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Emilie Louise Gossiaux: Working with the dreaming body

Updated: Jul 23, 2023

A large, relatively low ramp-like bright blue fabric object sits in a shadowy gallery with one light on the wall behind it and three overhead reflecting on the floor.

Emilie Louise Gossiaux, Big Sur Summer 2010

Emilie Louise Gossiaux grew up fully sighted, but lost her vision in a bicycle accident in 2010 when she was an undergraduate art student at Cooper Union in New York. While her expressionistic artworks feature outwardly striking forms, colors, and textures, she creates them by drawing on subjective experiences of memory, imagination, touch, and intuition. This disarticulated, more-than-visual embodiment is captured in her Yale MFA thesis exhibition, “Memory of a Body.” The installation was dominated by Cerulean Wedge, a large, bright blue ramp-like piece. While it suggests a three-dimensional floor sculpture designed by Ellsworth Kelly, the fabric form is filled with memory foam and visitors were invited to interact with and lie on it. For Gossiaux the piece represented not primarily a geometric abstraction, but the haptic experience of going deeper into a body of water as one walks in from the shore, based on her memory of visiting Big Sur in 2010.

Emilie Louise Gossiaux, My Dad's Old Tattoo series, clockwise from top left: Crucifix, Smiley Foot, E.L.G., Smiley Ankle

Foam also formed the interior of a set of isolated, simplified anatomical sections featured in Gossiaux’s thesis show, modeled on tattooed areas of her father’s body. Two arm sections, a foot, and an ankle alternately rested on the ground, stood on a metal pole, or protruded from the wall. For a later show at SculptureCenter, she presented a table with yet more body parts, now displaying not only her father’s tattoos but also her own, and those of her sister; all three individuals bear the initials “E.L.G.,” as well as sharing some tattoos. In all of these pieces the tattoo design was incised into clay that was then glazed and fired, before being filled with expanding foam, colored “outerspace” black. The foam pushed out through the tattoo incision, creating a tactile extrusion while also literalizing Gossiaux’s idea that tattoos are a way of “the inside coming out,” cleverly inverting stodgy presumptions about tattoos masking emotional vulnerability.

Emilie Louise Gossiaux, It's Alright Florence I'm Only Dreaming installation shots. Clockwise from top left, Watermelon with Honeydew, Whole Cantaloupe w/Ant Mound, Installation Shot from Honeydew and Watermelon Corner, and Floor Piece with Shoes and Brace.

In perhaps the dominant theme of her work, human and non-human experience and subjectivity imaginatively mingle. Gossiaux, who has rich visual memories formed in her childhood and adolescence, told me that her dreams are often quite vivid. In the dream that inspired It’s Alright Florence I’m Only Dreaming, a simultaneously enticing and repellent installation she created while in her MFA program, Gossiaux was setting up a still life of fruit, which crashed to the floor when she turned around. In this dream the fallen fruit lay on a white tile floor partially crushed, brightly colored and oozing juice. The mess attracted swarms of insects, and Gossiaux told me that she woke up waving her hands in front of her face to fend them off. To represent this scene in the gallery she created low raised islands of white tile, on which sat brightly colored whole and broken fruit sculptures, cast in glistening, melting sugar glass. The installation was populated by live ants, who built anthills and fed on the sugar-glass fruit, as well as on sugar-glass casts of Gossiaux’s feet and leg brace. The irregularly shaped areas of white tile were arranged such that visitors navigated the space on paths reminiscent of the winding routes of an ant farm. Doing some research on ant behavior, Gossiaux learned that “they can communicate underground through touching each other… through the antennas and through vibrations, and also through smell.” “It’s not so different from my…. perceptions,” she concluded.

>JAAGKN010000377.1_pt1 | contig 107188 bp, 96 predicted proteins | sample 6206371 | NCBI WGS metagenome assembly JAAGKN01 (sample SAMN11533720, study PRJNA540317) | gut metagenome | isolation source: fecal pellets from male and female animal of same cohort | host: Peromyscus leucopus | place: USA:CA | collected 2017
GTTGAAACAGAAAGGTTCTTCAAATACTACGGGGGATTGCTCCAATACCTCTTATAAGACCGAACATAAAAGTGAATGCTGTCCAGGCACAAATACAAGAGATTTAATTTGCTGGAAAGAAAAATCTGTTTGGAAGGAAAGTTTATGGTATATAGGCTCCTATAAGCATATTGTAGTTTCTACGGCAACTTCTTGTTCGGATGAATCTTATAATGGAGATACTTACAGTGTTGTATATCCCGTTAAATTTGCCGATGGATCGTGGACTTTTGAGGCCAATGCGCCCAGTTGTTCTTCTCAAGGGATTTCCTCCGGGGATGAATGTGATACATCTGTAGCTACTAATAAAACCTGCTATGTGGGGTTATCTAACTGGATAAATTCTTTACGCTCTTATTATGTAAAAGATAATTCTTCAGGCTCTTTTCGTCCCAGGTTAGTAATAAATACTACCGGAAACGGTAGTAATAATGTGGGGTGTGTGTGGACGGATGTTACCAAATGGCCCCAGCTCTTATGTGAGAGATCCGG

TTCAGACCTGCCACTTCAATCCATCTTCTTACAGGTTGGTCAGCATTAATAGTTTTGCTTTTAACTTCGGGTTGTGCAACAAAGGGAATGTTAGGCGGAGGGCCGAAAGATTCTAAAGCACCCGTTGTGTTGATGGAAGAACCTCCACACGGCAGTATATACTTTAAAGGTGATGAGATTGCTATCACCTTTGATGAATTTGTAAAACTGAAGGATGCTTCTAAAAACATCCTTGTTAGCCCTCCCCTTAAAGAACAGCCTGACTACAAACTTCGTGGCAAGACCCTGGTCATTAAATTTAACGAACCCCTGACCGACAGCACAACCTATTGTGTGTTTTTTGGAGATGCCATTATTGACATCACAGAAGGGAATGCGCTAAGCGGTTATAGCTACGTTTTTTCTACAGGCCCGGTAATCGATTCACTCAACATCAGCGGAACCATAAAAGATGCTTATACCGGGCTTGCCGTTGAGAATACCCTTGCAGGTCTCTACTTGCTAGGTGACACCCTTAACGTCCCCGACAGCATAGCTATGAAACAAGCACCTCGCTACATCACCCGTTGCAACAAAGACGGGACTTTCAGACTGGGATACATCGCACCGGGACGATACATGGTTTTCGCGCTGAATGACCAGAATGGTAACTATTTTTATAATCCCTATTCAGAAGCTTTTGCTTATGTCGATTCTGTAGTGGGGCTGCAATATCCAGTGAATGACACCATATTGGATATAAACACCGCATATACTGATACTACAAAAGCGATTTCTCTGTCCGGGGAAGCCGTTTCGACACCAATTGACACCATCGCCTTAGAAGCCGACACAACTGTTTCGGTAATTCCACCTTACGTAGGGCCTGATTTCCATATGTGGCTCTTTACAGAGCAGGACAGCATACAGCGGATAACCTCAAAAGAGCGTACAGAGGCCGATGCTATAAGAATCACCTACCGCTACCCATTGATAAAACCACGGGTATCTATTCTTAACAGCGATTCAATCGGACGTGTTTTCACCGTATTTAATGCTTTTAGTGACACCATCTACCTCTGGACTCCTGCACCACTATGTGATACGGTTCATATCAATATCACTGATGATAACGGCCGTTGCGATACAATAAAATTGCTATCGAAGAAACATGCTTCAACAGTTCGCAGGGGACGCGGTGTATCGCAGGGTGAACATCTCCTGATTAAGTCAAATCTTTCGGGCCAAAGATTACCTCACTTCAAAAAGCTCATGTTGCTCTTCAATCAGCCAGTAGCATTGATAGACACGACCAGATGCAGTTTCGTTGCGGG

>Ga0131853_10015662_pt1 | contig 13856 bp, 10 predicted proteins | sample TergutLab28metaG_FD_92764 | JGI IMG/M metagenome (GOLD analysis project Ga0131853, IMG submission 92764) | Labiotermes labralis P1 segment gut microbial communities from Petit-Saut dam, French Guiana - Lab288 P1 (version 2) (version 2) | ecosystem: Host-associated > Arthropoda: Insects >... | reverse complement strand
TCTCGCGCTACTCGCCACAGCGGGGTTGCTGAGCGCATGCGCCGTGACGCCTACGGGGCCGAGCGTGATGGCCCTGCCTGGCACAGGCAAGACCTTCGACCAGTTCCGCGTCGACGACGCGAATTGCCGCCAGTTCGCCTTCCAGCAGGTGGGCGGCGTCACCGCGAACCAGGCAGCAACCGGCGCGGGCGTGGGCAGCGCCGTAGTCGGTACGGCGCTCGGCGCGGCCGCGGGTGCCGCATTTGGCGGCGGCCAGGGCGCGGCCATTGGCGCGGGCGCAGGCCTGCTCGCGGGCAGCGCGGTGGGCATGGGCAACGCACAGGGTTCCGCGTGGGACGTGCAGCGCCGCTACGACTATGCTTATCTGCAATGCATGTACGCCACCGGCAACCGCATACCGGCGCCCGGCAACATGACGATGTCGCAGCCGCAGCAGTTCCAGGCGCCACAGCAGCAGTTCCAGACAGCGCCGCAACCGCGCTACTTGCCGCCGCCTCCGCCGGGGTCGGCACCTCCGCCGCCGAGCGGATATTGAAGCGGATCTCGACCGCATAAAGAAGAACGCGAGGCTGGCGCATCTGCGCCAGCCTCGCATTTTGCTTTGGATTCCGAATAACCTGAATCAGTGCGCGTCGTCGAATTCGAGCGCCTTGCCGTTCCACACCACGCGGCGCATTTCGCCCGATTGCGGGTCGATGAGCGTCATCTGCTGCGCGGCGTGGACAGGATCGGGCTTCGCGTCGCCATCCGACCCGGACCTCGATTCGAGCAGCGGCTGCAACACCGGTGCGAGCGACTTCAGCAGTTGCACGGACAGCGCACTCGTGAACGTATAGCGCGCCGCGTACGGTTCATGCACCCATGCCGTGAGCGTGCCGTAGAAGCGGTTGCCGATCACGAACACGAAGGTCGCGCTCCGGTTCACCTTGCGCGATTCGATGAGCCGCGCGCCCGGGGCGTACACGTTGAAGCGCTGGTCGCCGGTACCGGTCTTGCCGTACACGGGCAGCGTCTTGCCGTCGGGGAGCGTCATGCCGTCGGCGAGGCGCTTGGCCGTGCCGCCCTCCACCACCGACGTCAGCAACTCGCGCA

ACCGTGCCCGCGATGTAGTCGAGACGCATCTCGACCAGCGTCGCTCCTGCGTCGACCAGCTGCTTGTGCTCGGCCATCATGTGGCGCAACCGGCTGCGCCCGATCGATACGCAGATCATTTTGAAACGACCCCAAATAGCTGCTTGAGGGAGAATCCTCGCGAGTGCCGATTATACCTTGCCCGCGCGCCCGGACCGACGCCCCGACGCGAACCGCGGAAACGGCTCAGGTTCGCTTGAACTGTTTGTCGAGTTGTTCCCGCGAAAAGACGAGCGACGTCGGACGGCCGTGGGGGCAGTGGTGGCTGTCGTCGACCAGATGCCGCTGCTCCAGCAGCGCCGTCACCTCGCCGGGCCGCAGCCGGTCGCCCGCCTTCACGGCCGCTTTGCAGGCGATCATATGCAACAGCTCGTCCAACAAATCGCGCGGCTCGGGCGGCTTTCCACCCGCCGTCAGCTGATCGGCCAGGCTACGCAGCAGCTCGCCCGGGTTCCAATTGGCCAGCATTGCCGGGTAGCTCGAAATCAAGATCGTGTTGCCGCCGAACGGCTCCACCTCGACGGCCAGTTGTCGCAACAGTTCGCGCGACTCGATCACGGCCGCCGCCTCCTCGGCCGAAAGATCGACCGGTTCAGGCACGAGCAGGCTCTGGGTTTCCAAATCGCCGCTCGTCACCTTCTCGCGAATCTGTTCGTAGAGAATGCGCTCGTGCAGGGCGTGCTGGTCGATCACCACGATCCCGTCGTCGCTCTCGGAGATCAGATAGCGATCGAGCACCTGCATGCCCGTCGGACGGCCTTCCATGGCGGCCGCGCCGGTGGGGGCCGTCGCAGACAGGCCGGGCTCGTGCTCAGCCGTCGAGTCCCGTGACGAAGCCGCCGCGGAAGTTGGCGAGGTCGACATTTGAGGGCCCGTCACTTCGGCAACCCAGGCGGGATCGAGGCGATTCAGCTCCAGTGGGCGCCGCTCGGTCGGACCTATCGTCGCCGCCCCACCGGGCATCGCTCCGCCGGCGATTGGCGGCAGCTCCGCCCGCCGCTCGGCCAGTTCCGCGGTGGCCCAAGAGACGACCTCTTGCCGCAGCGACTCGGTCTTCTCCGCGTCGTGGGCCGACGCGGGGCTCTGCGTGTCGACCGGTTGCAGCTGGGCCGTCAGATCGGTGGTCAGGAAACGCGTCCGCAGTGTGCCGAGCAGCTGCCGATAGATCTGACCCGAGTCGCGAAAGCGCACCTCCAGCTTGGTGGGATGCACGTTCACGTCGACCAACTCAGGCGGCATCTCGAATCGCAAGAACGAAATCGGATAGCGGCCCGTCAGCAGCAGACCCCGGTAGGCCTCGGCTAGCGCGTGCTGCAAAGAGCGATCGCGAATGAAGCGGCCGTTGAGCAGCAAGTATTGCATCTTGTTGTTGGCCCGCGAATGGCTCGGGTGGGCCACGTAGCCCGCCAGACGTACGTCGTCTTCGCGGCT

Emilie Louise Gossiaux, Alligatorgirl Riot, no. 1 (left), Installation shot of Alligatorgirl Riot no. 1 and Alligatorgirl Riot no. 2 (right)

Imaginative or mythic relationships with animals continue in her more recent work. Growing up in New Orleans across from a slow-moving canal, Gossiaux was familiar with the sight of alligators. But following Hurricane Ida in 2021, while feeling considerable anxiety for her family who were still on the Gulf coast, she began to consider them anew after hearing reports of alligators attacking people stranded on trees and rooftops in her flooded home city. In two energetic crayon and ballpoint drawings from her 2022 exhibition ”Significant Otherness,” Alligatorgirl Riot no. 1 and Alligatorgirl Riot no. 2, alligator-human hybrid beings swirl around a flooded bedroom. In the same exhibition, a sculpture titled Alligatorgirl adopts the same color scheme of a gray body and white legs, now adapted to earthenware ceramic and cold wax medium. Dots of bright yellow oil paint indicate a piercing stare, both on top of the alligator’s head and on a human face within the gaping fanged mouth. The scenes playing out in Louisiana made Gossiaux reflect on the upheaval humans have caused in natural habitats, creating an unsettling juxtaposition of time scales and evincing a sense, perhaps hopeful as well as ominous, of “the animals coming back and… taking over.” “Just looking at them,” she says of alligators, “they look like they’ve been around forever.” While she often works quickly and intuitively, and prefers to work directly with soft, pliable materials, her comment on the ancient aura of alligators alludes to a sense of permanence that she seeks to imbue to the fantastical content and the unfussy forms of both her drawings and her sculptures.